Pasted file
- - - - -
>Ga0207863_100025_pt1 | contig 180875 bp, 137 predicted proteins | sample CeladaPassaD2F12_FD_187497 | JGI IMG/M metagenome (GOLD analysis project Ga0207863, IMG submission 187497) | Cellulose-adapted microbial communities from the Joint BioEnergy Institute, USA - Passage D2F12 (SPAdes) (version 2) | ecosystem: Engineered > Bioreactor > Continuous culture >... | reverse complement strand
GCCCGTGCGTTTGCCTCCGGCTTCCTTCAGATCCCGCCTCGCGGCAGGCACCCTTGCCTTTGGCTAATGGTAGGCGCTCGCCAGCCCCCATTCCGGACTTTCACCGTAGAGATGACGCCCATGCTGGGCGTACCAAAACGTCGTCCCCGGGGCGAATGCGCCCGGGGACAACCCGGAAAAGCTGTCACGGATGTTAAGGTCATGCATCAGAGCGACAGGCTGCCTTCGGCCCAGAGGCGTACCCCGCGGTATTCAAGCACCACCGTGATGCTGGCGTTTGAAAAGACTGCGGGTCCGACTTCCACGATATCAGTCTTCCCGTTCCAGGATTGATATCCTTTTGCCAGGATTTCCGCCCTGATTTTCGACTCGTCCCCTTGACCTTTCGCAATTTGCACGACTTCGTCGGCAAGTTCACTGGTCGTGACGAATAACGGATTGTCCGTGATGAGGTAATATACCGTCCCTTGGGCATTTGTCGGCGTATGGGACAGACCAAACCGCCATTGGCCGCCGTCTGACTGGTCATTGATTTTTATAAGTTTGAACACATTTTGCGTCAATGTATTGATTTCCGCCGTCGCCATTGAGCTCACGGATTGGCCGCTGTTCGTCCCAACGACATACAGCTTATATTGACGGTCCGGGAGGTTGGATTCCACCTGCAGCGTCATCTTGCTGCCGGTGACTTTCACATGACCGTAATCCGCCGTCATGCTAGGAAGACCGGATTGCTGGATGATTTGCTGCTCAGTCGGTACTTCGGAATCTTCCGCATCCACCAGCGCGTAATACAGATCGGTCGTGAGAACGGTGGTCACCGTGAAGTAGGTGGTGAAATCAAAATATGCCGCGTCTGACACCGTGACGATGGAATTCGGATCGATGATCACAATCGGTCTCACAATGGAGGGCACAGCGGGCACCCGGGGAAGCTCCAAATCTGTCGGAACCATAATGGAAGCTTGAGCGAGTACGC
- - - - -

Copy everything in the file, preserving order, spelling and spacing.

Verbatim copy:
>Ga0207863_100025_pt1 | contig 180875 bp, 137 predicted proteins | sample CeladaPassaD2F12_FD_187497 | JGI IMG/M metagenome (GOLD analysis project Ga0207863, IMG submission 187497) | Cellulose-adapted microbial communities from the Joint BioEnergy Institute, USA - Passage D2F12 (SPAdes) (version 2) | ecosystem: Engineered > Bioreactor > Continuous culture >... | reverse complement strand
GCCCGTGCGTTTGCCTCCGGCTTCCTTCAGATCCCGCCTCGCGGCAGGCACCCTTGCCTTTGGCTAATGGTAGGCGCTCGCCAGCCCCCATTCCGGACTTTCACCGTAGAGATGACGCCCATGCTGGGCGTACCAAAACGTCGTCCCCGGGGCGAATGCGCCCGGGGACAACCCGGAAAAGCTGTCACGGATGTTAAGGTCATGCATCAGAGCGACAGGCTGCCTTCGGCCCAGAGGCGTACCCCGCGGTATTCAAGCACCACCGTGATGCTGGCGTTTGAAAAGACTGCGGGTCCGACTTCCACGATATCAGTCTTCCCGTTCCAGGATTGATATCCTTTTGCCAGGATTTCCGCCCTGATTTTCGACTCGTCCCCTTGACCTTTCGCAATTTGCACGACTTCGTCGGCAAGTTCACTGGTCGTGACGAATAACGGATTGTCCGTGATGAGGTAATATACCGTCCCTTGGGCATTTGTCGGCGTATGGGACAGACCAAACCGCCATTGGCCGCCGTCTGACTGGTCATTGATTTTTATAAGTTTGAACACATTTTGCGTCAATGTATTGATTTCCGCCGTCGCCATTGAGCTCACGGATTGGCCGCTGTTCGTCCCAACGACATACAGCTTATATTGACGGTCCGGGAGGTTGGATTCCACCTGCAGCGTCATCTTGCTGCCGGTGACTTTCACATGACCGTAATCCGCCGTCATGCTAGGAAGACCGGATTGCTGGATGATTTGCTGCTCAGTCGGTACTTCGGAATCTTCCGCATCCACCAGCGCGTAATACAGATCGGTCGTGAGAACGGTGGTCACCGTGAAGTAGGTGGTGAAATCAAAATATGCCGCGTCTGACACCGTGACGATGGAATTCGGATCGATGATCACAATCGGTCTCACAATGGAGGGCACAGCGGGCACCCGGGGAAGCTCCAAATCTGTCGGAACCATAATGGAAGCTTGAGCGAGTACGC